Anne Bean

I make delicious words. // I make words delicious.

Tag: graphic novel

Tasty Media Pairing: Early Computers Edition

Some people pair cheese and wine. Some pair celebrities with photos of animals that sorta look like them. I pair comics with other media.

 

In this case, Ed Piskor’s 2012 graphic novel WIZZYWIG with the AMC channel show Halt and Catch Fire.

Both are about the early days of computers. Halt and Catch Fire revolves around an independent computer company in the dawn of the PC era (1983), trying to make a portable computer that can compete with IBM. WIZZYWIG is about a notorious hacker in the early 90s phone phreak era. Both have beautiful attention to detail and are worth your time.

WIZZYWIG: Portrait of a Serial Hacker by Ed Piskor, Top Shelf, 2012.

wizzywigcoverwspine_lgWIZZYWIG (phonetic pronunciation of WYSIWYG: What You See Is What You Get) follows the hacks and run-ins with the law of Kevin J. Phenicle, a.k.a. “Boingthump,” a notorious hacker of phones and computers. Phenicle is a character who Piskor based on a synthesis of various real-life hackers, most notably Kevin Mitnik (“Condor”), who was on the run from the law for years, in prison for years, and now works in IT security. Mitnik was the hacker who was said to “be able to start a nuclear war by whistling into a pay phone,” a phrase which comes up in WIZZYWIG to describe Phenicle. Phenicle is an ever-shifting character: contrary to the title, what you see is never what you get with him in this story.

wizzywig-preview-01-ed-piskorReasons you should check it out:

  • This is a gorgeous book, physically satisfying to hold in your hands. Perhaps ironically, I would pick up the hardcover a hundred times before going digital on this book in particular.
  • The structure of the story is fascinating. The story is told in a patchwork fashion: it combines bits of linear plot with fake news broadcasts, vignettes that help build Phenicle’s character, retrospective interviews with hackers who knew him, lists of the people he used in his schemes, etc. In this way, the structure of the book mirrors a biopic or a documentary more than a feature film. I find it refreshing; it reads like a zine, but has more plot and character arc than a zine. This book showcases what comics can do that no other genre can.
  • There are many many nods to hacker culture and the history of 90s hacking/phreaking/social engineering. If that’s familiar territory, you’ll find it delightful. If it’s unfamiliar territory, you’ll find many interesting places to jump-start your own research.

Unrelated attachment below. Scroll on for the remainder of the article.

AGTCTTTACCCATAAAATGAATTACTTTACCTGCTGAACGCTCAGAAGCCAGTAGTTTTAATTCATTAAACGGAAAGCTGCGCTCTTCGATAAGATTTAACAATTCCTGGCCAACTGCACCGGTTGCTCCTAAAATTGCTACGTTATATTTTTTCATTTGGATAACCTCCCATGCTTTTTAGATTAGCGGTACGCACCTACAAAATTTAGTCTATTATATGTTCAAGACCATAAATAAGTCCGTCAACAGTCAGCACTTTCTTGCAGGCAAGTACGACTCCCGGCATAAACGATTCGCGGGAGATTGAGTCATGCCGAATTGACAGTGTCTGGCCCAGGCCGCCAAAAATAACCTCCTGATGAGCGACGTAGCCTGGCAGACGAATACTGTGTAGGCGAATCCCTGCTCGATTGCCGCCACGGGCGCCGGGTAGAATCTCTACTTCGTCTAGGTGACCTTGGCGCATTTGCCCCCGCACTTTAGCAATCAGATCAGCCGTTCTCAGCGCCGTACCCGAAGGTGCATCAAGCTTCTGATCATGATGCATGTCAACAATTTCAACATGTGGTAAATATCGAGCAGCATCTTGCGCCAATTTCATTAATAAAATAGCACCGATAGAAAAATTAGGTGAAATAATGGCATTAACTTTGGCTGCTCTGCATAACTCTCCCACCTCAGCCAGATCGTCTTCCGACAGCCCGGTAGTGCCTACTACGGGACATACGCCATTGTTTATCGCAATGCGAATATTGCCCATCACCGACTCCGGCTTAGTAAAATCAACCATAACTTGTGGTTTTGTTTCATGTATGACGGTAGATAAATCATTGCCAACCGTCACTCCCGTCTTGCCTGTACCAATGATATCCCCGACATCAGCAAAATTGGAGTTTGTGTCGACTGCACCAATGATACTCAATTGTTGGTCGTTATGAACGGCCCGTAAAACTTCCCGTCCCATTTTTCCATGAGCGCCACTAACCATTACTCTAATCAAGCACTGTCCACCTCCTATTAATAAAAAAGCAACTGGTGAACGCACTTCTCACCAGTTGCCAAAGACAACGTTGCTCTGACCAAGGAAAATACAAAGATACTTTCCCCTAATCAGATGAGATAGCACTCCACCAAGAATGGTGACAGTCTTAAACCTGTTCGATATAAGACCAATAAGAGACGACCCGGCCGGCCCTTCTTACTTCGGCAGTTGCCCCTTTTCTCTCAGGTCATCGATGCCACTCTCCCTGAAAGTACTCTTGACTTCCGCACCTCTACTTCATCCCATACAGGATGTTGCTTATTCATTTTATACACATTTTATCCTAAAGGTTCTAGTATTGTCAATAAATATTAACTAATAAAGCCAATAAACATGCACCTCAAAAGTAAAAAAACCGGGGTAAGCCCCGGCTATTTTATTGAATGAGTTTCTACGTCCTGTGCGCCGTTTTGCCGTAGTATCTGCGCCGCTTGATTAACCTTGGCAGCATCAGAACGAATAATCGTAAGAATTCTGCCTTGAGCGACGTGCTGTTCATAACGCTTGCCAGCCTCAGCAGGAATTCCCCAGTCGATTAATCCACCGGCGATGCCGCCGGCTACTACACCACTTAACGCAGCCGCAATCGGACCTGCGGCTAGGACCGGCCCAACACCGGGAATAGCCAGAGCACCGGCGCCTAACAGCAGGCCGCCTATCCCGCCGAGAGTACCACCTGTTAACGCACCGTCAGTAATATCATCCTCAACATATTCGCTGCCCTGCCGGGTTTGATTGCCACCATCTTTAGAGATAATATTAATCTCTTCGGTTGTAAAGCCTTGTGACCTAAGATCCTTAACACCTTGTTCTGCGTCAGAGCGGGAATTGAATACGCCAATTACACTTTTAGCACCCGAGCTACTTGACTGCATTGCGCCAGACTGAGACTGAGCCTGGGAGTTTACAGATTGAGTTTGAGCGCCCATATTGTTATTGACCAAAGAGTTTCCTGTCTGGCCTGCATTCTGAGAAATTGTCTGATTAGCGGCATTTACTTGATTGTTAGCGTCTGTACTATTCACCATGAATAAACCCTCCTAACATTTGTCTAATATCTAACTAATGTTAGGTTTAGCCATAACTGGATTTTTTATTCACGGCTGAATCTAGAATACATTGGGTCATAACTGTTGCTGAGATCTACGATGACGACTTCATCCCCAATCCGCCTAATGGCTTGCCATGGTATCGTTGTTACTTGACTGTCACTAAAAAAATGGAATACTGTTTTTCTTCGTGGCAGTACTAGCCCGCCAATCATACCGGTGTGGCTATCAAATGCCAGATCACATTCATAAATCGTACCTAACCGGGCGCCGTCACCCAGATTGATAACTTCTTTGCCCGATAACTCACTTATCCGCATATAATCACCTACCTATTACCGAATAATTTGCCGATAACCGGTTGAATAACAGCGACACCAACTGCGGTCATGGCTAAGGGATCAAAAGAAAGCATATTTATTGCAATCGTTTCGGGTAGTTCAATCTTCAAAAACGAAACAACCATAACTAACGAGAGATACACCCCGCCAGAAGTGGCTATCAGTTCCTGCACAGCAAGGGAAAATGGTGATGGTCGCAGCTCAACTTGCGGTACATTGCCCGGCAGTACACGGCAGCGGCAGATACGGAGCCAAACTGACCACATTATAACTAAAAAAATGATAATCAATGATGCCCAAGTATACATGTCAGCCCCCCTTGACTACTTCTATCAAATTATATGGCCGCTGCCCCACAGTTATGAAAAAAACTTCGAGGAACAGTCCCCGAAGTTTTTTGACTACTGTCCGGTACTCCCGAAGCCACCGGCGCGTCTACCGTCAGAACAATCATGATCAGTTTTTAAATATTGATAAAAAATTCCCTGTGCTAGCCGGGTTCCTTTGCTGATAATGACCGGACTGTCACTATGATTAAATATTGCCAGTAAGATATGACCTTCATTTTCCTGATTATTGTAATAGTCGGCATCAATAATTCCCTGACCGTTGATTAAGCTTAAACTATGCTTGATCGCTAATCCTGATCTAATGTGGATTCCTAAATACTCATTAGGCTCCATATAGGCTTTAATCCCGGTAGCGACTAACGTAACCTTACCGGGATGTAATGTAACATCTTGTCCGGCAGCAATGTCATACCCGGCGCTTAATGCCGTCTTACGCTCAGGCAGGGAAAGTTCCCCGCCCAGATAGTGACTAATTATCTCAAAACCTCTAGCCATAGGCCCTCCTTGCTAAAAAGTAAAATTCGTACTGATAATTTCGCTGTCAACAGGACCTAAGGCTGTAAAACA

Reasons you might want to pass it up:

  • If you are looking for a well-rounded, diverse comic, this is not it. This is a story about arrogant white guys. The most significant female character is Kevin’s grandma, and she never actually appears in the panels, but rather exists as a disembodied, floating voice. There are some women Kevin wants to have sex with or uses in his schemes. And a black guy beats him up in prison. That’s about it in terms of diversity. Actually, aside from his childhood friend, Winston, pretty much everyone
  • If you want a very linear story with clear plot points, the patchwork story structure might annoy you, I guess?!

 

Halt and Catch Fire, AMC, 2014

hacf-cast-photos-988x551-clTrue confession: I only found this show because Kate Leth was talking on Twitter about how Lee Pace’s character is bisexual and it’s frigging nice to see some bisexual men represented on TV.

Even though I started watching the show for superficial reasons (who doesn’t want to see Lee Pace make out with a dude?!), there’s a lot to love in the show. Lee Pace plays Joe Macmillan, a highly ambitious salesman who swoops into a small Texas computer company and recruits Gordon Clark (Scoot McNairy), a sad, alcoholic visionary whose last computer project failed. Joe convinces Gordon to help him to make a new machine with an OS designed by whiz kid college dropout Cameron Howe (Makenzie Davis). They’re helped at times by Gordon’s wife Donna (Kerry Bishé), who is a data recovery expert at Texas Instruments.

H&CF-103-03

Reasons you might check it out:

  • The chemistry–sexual and otherwise–between the actors is fantastic. All of the characters are struggling with the balance between being creators and consumers–of computers and of each other. All of the characters could be shoved into single-story stereotype boxes, and yet they all somehow manage to evade cookie-cutter roles and are instead nuanced, interesting people.
  • The show is set in Dallas in 1983, and the 80s aesthetic is captured perfectly in the sets and costuming. It’s delightful. It’s a period piece, and a very well done one.
  • In terms of representation, Halt and Catch Fire beat the pants off of WIZZYWIG. In the first season, there are two significant female characters, Cameron and Donna. There are a few folks of color who show up, albeit none are main characters yet. Yes, Joe is bisexual.
  • Donna and Gordon’s relationship, in particular, is interesting and important. Donna is a working mother who ends up shouldering a disproportionate amount of the house and parent duties. Donna and Gordon have a tumultuous relationship, but at the same time believe really strongly in each other. Again, the characters are complex and fascinating.

Reasons you might pass it up:

  • You…hate…television?

Review: Dotter of Her Father’s Eyes

A Tale of Two Daughters

SPOILER ALERT: I do talk about some events that happen during this book. I don’t give away everything, but if you want untouched, pristine snow of new reading, then go buy the book. And stop reading reviews, you silly.

 

Mary Talbot and Bryan Talbot’s Dotter of Her Father’s Eyes explores the paths of two women: Mary Talbot and Lucia Joyce, daughter of James Joyce. Mary’s memoir alternates with sections of biography about Lucia. The two are particularly suited for each other; Mary’s father was a Joycean scholar, and Mary grew up steeped in the language and culture of Joyce. While there are remarkable parallels between the women, the stories are not exact mirrors of each other. Mary and Lucia both struggle, during the tale, with their relationships with their stodgy, angry, and abusive fathers.